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georgian silver sterling groupGEORGIAN SILVER refers to Silver Hollowware & Silverware made mostly in England in the early 18th to early 19thC during the reign of George I (1714 - 1727), George II (1727 - 1760), George III (1760 - 1820) and George IV (1820 - 1830). Because the entire span of the Georgian Period lasted for over a century, during which there were different decorative styles adopted by Silversmiths & Jewelers of the time, the term "Georgian" is now used mostly as a general age reference and is not very precise in describing a particular style. In fact, a more accurate distinction refers to shorter parts of this time period, namely EARLY GEORGIAN (1710 - 1720s), MIDDLE GEORGIAN (1720s - 1770s) and LATE GEORGIAN (1770s - 1830).

The best way to confirm if a particular silver antique could be referred to as Georgian is to look up its maker's marks & hallmarks. For example, using the information provided in our Silver & Jewelry Marks Guides, you can pinpoint the exact time-frame that an item was made and then determine whether "Georgian Silver" is the appropriate designation. As mentioned, "Georgian" primarily refers to English Silver of the period, but some collectors have erroneously expanded the use of this term to apply to silverware made in other countries around the same time.

During the Georgian period, silver hollowware & silverware came in many decorative forms, most prominent of which are the ROCOCO STYLE, NEO-CLASSICAL STYLE, ADAM STYLE, REGENCY STYLE, and GOTHIC REVIVAL STYLE. Most antique silver pieces are characterized by specific design elements that place them in each style category but may incorporate a mix that renders them slightly harder to tell. In this particular case, all of the aforementioned styles tend to employ elaborate details when it comes to antique silver, with special artisan and silversmithing techniques that enhance their overall look and it is often nearly impossible to distinguish them with any degree of certainty.

In addition to the usual silver tableware, such as teapots or kettles, silver serving dishes or platters & trays, and silver tureens or similar hollowware that were mainly of utilitarian nature, collectible Georgian Silver includes Candlesticks & Candelabra, Silver Utensils, Goblets (some as Glass or Crystal Overlay), Silver Cruets, and of course Silverware & Cutlery. Yet, the majority of these are elegantly decorated and are nowadays very collectible, often because of their sheer beauty and sterling silver content rather than their usefulness.

Because Georgian Silver is synonymous with a period prior to the invention of any serious industrial silver-plating methods (e.g. Electroplating, a.k.a. "EPNS"), the largest percentage of Georgian Silver found today in the secondary antiques market are in Sterling Silver. They should all be appropriately marked according to the Assay or Standards Hallmarks as regulated by the UK government of the time. Sheffield Plating was the only practical way to plate silver during the Georgian era, which nevertheless was still fairly laborious and costly, but still less expensive than Fine or Sterling Silver. For more on silver and how it was made, please see some of our articles here.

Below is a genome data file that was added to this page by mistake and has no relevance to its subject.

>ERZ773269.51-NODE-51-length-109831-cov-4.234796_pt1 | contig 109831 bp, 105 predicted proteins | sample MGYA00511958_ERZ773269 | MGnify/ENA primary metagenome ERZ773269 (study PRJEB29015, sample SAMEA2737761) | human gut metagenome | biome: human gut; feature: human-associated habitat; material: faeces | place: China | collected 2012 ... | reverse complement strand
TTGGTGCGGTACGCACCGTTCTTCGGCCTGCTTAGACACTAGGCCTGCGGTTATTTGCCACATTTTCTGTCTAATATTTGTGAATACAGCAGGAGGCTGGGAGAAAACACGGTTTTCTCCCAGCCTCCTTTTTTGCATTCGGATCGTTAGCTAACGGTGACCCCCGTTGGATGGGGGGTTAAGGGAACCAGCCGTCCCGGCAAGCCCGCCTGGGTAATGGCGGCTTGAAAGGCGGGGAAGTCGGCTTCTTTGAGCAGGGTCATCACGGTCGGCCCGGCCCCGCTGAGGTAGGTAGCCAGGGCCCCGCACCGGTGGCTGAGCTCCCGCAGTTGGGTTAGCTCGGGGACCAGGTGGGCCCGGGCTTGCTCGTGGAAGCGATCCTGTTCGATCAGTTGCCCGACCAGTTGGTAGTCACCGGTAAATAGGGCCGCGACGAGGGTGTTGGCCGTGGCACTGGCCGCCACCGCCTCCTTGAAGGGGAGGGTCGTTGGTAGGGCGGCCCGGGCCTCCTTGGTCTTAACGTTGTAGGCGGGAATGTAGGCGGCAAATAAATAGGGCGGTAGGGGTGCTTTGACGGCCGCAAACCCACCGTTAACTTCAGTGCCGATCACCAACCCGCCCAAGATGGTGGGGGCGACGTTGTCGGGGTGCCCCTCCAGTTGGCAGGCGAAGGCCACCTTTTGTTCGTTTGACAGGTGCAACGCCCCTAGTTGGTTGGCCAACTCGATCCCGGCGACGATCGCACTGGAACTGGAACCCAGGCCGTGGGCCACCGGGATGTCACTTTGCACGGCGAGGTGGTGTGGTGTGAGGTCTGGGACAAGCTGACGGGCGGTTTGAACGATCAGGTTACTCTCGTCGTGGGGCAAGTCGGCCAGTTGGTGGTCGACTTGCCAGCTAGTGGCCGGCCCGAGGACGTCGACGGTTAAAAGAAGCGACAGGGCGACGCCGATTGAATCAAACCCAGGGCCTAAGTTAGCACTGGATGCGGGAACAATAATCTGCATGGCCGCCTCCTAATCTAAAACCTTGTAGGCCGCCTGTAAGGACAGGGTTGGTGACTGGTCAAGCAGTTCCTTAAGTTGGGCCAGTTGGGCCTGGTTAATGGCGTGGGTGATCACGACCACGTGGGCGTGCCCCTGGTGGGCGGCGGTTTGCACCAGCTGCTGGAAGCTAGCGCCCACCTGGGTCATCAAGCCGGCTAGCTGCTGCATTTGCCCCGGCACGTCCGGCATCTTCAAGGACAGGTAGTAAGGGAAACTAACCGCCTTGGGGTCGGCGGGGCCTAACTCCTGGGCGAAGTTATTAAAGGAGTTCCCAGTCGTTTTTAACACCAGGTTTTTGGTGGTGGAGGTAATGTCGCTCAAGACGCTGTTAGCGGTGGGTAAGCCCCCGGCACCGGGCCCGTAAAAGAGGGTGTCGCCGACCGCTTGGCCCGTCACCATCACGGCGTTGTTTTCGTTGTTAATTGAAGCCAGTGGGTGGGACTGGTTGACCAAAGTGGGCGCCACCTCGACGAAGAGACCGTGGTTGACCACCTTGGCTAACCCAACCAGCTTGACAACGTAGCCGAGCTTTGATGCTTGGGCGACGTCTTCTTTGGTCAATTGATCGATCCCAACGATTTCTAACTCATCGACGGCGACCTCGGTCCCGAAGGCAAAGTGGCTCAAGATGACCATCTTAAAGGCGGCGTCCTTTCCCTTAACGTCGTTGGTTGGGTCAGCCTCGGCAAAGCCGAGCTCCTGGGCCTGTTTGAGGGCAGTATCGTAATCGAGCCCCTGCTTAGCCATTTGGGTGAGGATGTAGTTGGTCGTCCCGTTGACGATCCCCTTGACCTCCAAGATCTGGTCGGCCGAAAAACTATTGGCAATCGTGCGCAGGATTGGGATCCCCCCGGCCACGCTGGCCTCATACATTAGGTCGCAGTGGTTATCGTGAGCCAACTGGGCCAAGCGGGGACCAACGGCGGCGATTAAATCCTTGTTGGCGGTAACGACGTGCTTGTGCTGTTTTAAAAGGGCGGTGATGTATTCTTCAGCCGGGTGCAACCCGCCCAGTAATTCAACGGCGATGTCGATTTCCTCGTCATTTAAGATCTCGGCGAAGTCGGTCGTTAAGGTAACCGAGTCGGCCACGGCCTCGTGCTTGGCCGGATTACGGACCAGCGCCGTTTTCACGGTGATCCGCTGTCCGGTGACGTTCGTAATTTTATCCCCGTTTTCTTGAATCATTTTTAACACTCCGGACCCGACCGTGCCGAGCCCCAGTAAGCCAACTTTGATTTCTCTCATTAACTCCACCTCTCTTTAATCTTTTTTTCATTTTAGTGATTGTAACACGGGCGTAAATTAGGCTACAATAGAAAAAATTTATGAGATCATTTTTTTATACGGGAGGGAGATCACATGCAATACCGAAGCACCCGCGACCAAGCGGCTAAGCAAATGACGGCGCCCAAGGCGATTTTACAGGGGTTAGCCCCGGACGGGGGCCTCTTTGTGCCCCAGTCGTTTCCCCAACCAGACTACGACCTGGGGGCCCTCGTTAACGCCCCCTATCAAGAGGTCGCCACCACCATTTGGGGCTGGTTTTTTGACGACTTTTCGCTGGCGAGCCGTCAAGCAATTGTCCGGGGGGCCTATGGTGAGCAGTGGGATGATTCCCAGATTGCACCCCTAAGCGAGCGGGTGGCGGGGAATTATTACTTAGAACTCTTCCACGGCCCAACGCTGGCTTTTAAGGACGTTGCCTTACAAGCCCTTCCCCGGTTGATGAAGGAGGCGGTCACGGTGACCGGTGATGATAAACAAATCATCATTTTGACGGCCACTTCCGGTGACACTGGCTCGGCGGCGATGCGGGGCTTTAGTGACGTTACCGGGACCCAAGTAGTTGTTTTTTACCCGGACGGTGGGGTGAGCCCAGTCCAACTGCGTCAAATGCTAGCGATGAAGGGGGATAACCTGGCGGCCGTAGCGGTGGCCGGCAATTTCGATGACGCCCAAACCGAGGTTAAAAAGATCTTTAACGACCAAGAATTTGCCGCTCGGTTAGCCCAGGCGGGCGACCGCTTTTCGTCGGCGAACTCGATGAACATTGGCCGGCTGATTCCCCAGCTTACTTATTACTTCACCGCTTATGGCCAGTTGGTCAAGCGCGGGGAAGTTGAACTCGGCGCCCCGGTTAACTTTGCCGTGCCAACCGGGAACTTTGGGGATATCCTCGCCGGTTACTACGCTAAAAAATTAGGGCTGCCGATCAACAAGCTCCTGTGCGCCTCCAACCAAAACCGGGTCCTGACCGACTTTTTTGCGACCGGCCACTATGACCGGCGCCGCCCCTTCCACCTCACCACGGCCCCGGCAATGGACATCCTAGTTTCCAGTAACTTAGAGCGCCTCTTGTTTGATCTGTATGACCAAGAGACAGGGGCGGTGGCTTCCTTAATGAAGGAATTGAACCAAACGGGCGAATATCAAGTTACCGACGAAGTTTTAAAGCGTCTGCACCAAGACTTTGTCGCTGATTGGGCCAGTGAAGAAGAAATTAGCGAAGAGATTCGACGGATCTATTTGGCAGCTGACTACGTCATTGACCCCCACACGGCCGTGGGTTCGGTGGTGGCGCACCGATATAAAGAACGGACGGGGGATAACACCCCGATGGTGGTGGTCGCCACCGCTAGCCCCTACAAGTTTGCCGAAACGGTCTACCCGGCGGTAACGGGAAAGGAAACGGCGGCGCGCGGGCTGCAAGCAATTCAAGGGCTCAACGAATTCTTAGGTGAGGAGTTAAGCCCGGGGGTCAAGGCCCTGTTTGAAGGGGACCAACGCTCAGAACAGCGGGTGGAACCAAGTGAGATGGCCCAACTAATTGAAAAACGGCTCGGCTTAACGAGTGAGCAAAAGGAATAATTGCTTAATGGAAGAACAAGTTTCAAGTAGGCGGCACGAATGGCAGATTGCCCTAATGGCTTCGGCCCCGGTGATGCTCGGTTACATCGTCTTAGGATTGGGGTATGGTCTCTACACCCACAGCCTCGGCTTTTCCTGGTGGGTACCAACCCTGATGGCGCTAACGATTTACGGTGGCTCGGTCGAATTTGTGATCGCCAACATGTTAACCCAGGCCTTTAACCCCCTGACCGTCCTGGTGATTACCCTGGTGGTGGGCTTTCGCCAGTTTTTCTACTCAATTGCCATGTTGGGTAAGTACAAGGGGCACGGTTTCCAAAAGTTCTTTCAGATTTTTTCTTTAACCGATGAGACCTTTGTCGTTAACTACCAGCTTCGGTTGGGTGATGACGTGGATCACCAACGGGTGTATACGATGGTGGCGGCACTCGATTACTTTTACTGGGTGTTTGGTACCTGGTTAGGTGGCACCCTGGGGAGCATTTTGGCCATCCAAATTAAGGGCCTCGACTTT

English Georgian Silver also became the main inspiration for design forms and styles for American silversmiths when this profession was still in its infancy on this side of the pond. Although most American silver of the time and before mid-19thC was Coin Silver, their output was second to none in terms of quality and these pieces are even more desirable by collectors as they were especially rare, such as items made by PAUL REVERE in Boston, MA. Almost all American silver antiques from that period used pseudomarks that were in imitation of authentic British Hallmarks in order to gain market acceptance. Since this was not illegal as there were no official Silver Hallmarking Standards in the US, these marks can be challenging in deciphering and one needs to use caution because some of these same marks were also used on ordinary silverplated ware.

Prices of antique Georgian Silver have escalated dramatically during the past decade, mostly because of their Sterling Silver content, which has appreciated significantly since the financial and banking crisis. Like all other precious metals, antique sterling silver seems to have increased in value at an unprecedented rate and is considered to be a good and solid investment. When this inherent worth as a precious metal is coupled with its strong aesthetic appeal, Georgian Silver antiques are easily considered very desirable collectibles. Georgian silverplated antiques are also very popular with collectors, in this case mostly because of their beautiful designs and careful workmanship since the vast majority were made by hand, one at a time. This is especially true if their maker is clearly marked on each piece and is also well-known and documented.

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